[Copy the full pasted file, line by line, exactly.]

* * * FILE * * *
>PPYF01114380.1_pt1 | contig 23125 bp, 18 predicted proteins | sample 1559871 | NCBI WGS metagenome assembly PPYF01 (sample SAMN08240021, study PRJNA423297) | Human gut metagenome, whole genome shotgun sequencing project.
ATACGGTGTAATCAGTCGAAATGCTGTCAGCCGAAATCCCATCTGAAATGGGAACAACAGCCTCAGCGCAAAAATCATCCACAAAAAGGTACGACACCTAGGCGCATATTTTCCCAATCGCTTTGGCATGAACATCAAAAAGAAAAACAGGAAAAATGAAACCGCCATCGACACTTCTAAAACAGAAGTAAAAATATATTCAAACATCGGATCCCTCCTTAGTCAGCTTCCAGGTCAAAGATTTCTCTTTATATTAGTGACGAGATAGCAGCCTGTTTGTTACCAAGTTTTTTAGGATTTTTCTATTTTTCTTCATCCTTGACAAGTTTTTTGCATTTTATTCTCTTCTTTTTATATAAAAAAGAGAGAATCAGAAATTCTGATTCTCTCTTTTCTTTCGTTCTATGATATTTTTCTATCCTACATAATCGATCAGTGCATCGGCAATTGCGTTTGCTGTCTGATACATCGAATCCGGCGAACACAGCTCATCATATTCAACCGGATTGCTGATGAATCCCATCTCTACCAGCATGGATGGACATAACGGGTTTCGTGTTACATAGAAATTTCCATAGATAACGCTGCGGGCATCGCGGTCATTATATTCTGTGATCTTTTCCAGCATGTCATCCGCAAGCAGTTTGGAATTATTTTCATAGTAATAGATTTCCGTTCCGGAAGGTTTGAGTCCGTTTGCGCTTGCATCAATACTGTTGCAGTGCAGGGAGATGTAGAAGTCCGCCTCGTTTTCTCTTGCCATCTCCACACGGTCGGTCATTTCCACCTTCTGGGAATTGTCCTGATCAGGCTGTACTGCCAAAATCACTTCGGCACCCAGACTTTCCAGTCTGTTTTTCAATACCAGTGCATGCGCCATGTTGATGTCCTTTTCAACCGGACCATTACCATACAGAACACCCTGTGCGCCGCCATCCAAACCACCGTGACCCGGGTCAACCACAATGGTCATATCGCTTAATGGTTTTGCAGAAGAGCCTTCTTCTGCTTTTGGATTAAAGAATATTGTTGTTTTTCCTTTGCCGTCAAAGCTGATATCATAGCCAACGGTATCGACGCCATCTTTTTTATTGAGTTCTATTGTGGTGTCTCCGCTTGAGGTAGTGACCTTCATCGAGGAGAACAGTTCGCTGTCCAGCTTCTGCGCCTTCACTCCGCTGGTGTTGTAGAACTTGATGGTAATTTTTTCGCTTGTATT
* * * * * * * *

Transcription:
>PPYF01114380.1_pt1 | contig 23125 bp, 18 predicted proteins | sample 1559871 | NCBI WGS metagenome assembly PPYF01 (sample SAMN08240021, study PRJNA423297) | Human gut metagenome, whole genome shotgun sequencing project.
ATACGGTGTAATCAGTCGAAATGCTGTCAGCCGAAATCCCATCTGAAATGGGAACAACAGCCTCAGCGCAAAAATCATCCACAAAAAGGTACGACACCTAGGCGCATATTTTCCCAATCGCTTTGGCATGAACATCAAAAAGAAAAACAGGAAAAATGAAACCGCCATCGACACTTCTAAAACAGAAGTAAAAATATATTCAAACATCGGATCCCTCCTTAGTCAGCTTCCAGGTCAAAGATTTCTCTTTATATTAGTGACGAGATAGCAGCCTGTTTGTTACCAAGTTTTTTAGGATTTTTCTATTTTTCTTCATCCTTGACAAGTTTTTTGCATTTTATTCTCTTCTTTTTATATAAAAAAGAGAGAATCAGAAATTCTGATTCTCTCTTTTCTTTCGTTCTATGATATTTTTCTATCCTACATAATCGATCAGTGCATCGGCAATTGCGTTTGCTGTCTGATACATCGAATCCGGCGAACACAGCTCATCATATTCAACCGGATTGCTGATGAATCCCATCTCTACCAGCATGGATGGACATAACGGGTTTCGTGTTACATAGAAATTTCCATAGATAACGCTGCGGGCATCGCGGTCATTATATTCTGTGATCTTTTCCAGCATGTCATCCGCAAGCAGTTTGGAATTATTTTCATAGTAATAGATTTCCGTTCCGGAAGGTTTGAGTCCGTTTGCGCTTGCATCAATACTGTTGCAGTGCAGGGAGATGTAGAAGTCCGCCTCGTTTTCTCTTGCCATCTCCACACGGTCGGTCATTTCCACCTTCTGGGAATTGTCCTGATCAGGCTGTACTGCCAAAATCACTTCGGCACCCAGACTTTCCAGTCTGTTTTTCAATACCAGTGCATGCGCCATGTTGATGTCCTTTTCAACCGGACCATTACCATACAGAACACCCTGTGCGCCGCCATCCAAACCACCGTGACCCGGGTCAACCACAATGGTCATATCGCTTAATGGTTTTGCAGAAGAGCCTTCTTCTGCTTTTGGATTAAAGAATATTGTTGTTTTTCCTTTGCCGTCAAAGCTGATATCATAGCCAACGGTATCGACGCCATCTTTTTTATTGAGTTCTATTGTGGTGTCTCCGCTTGAGGTAGTGACCTTCATCGAGGAGAACAGTTCGCTGTCCAGCTTCTGCGCCTTCACTCCGCTGGTGTTGTAGAACTTGATGGTAATTTTTTCGCTTGTATT